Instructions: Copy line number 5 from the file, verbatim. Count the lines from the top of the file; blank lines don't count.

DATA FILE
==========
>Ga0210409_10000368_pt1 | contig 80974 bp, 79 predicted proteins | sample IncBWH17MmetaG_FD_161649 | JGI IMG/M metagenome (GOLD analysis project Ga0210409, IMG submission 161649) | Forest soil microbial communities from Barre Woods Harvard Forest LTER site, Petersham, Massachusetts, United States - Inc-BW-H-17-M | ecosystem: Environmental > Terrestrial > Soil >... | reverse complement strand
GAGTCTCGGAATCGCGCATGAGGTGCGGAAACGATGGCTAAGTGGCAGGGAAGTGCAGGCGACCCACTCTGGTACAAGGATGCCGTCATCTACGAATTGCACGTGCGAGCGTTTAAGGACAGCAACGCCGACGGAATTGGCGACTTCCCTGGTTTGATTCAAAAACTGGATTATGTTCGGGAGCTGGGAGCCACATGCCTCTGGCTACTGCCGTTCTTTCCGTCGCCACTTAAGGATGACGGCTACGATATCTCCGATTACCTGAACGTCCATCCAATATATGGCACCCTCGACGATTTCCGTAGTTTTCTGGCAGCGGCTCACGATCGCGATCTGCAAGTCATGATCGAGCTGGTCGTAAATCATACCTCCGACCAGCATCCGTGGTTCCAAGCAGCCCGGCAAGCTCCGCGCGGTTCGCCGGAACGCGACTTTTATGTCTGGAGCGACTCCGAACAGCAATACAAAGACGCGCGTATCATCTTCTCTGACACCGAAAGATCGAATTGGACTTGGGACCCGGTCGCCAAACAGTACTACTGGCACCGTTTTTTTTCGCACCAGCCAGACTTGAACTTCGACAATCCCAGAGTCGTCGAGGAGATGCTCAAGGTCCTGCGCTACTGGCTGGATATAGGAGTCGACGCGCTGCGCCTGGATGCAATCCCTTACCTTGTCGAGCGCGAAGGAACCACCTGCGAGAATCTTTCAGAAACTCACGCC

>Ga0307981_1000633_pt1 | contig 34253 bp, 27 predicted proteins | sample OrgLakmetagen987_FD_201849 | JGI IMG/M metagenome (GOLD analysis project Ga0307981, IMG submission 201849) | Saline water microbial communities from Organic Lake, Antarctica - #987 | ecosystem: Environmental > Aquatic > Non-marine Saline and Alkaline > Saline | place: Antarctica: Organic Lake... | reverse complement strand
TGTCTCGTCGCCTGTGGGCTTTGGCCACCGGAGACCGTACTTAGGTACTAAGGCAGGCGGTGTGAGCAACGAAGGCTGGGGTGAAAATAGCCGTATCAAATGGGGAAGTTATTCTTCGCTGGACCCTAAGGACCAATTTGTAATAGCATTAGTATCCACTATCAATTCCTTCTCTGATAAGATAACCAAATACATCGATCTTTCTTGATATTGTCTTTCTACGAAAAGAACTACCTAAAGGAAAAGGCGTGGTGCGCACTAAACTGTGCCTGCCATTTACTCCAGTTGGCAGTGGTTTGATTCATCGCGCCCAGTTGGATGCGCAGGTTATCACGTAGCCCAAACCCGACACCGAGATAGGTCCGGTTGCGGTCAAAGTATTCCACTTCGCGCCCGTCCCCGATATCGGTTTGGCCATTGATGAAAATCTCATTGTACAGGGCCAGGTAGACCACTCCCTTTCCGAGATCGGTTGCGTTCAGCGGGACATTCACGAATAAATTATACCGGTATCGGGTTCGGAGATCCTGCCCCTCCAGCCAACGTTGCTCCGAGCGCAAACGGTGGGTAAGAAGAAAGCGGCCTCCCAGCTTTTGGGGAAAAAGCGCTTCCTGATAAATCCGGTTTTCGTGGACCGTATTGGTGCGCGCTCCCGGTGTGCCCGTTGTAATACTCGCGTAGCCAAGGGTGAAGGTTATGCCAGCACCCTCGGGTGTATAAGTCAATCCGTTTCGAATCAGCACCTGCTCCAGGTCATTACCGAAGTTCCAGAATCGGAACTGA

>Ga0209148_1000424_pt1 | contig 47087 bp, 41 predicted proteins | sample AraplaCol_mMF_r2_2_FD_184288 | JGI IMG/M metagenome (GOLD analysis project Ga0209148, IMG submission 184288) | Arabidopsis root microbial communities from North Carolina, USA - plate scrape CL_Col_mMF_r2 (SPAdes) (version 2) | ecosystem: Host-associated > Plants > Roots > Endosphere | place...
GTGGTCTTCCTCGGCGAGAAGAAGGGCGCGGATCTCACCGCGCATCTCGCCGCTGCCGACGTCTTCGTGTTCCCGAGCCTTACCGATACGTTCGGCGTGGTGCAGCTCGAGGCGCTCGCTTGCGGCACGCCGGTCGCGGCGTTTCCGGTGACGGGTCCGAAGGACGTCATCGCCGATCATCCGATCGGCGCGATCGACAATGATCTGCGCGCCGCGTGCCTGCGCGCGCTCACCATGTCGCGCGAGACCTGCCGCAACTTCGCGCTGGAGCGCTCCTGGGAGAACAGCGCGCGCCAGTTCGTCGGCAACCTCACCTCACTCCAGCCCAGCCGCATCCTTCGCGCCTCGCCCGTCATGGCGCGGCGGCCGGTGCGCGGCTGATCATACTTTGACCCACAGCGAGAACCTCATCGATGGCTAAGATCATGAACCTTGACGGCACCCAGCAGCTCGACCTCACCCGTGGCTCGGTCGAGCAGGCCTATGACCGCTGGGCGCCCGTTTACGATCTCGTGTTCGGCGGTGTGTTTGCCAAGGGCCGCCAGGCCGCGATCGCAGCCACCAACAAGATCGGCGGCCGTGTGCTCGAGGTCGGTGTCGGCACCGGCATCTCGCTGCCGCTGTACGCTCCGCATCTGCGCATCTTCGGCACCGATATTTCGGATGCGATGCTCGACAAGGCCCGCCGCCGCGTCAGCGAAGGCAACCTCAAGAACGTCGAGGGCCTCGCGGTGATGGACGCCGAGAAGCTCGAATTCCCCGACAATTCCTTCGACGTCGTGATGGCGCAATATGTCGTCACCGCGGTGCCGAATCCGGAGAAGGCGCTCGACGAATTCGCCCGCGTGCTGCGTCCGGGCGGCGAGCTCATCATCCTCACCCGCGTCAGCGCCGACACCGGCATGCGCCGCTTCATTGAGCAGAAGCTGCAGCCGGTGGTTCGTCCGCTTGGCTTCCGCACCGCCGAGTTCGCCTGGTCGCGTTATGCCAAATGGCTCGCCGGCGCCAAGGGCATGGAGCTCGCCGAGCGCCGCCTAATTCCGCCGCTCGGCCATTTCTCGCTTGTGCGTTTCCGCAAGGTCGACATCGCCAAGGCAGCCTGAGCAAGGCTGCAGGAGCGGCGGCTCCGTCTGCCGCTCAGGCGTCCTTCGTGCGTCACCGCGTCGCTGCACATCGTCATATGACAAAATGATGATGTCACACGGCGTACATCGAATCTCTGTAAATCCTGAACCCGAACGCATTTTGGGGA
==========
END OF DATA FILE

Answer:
>Ga0209148_1000424_pt1 | contig 47087 bp, 41 predicted proteins | sample AraplaCol_mMF_r2_2_FD_184288 | JGI IMG/M metagenome (GOLD analysis project Ga0209148, IMG submission 184288) | Arabidopsis root microbial communities from North Carolina, USA - plate scrape CL_Col_mMF_r2 (SPAdes) (version 2) | ecosystem: Host-associated > Plants > Roots > Endosphere | place...